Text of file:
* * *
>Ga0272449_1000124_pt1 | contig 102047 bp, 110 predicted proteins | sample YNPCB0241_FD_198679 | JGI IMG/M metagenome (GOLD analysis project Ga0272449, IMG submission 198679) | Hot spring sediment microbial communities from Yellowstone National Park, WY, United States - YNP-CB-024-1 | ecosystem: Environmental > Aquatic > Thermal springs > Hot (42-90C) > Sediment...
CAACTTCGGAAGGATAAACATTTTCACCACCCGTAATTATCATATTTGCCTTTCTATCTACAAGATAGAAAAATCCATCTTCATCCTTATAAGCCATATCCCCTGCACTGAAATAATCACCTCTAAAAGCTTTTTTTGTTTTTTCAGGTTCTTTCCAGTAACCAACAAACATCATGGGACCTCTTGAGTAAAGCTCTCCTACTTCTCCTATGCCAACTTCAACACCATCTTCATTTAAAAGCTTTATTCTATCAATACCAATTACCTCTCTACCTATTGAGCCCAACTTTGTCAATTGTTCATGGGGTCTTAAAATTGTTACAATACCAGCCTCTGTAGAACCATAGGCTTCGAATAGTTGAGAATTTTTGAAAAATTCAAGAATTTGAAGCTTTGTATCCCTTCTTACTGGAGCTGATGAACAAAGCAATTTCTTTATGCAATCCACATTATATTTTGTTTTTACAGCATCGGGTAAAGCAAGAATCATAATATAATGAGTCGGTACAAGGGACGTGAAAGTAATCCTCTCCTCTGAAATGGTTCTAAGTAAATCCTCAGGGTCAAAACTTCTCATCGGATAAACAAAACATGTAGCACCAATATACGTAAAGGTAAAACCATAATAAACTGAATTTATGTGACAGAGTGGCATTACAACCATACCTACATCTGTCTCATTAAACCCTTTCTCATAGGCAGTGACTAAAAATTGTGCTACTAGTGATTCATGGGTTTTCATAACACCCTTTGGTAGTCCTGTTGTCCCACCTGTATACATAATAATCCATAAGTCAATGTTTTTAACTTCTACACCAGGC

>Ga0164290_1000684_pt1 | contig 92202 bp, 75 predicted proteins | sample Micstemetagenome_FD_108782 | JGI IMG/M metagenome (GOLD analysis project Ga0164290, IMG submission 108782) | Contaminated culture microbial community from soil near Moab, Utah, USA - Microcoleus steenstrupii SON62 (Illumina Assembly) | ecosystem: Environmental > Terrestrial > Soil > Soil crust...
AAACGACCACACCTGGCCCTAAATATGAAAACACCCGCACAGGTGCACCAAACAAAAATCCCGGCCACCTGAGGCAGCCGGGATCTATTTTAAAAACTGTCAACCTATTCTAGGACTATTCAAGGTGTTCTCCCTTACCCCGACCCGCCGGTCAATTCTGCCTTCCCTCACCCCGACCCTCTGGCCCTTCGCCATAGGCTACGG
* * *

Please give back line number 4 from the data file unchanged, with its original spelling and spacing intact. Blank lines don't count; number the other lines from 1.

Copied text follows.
AAACGACCACACCTGGCCCTAAATATGAAAACACCCGCACAGGTGCACCAAACAAAAATCCCGGCCACCTGAGGCAGCCGGGATCTATTTTAAAAACTGTCAACCTATTCTAGGACTATTCAAGGTGTTCTCCCTTACCCCGACCCGCCGGTCAATTCTGCCTTCCCTCACCCCGACCCTCTGGCCCTTCGCCATAGGCTACGG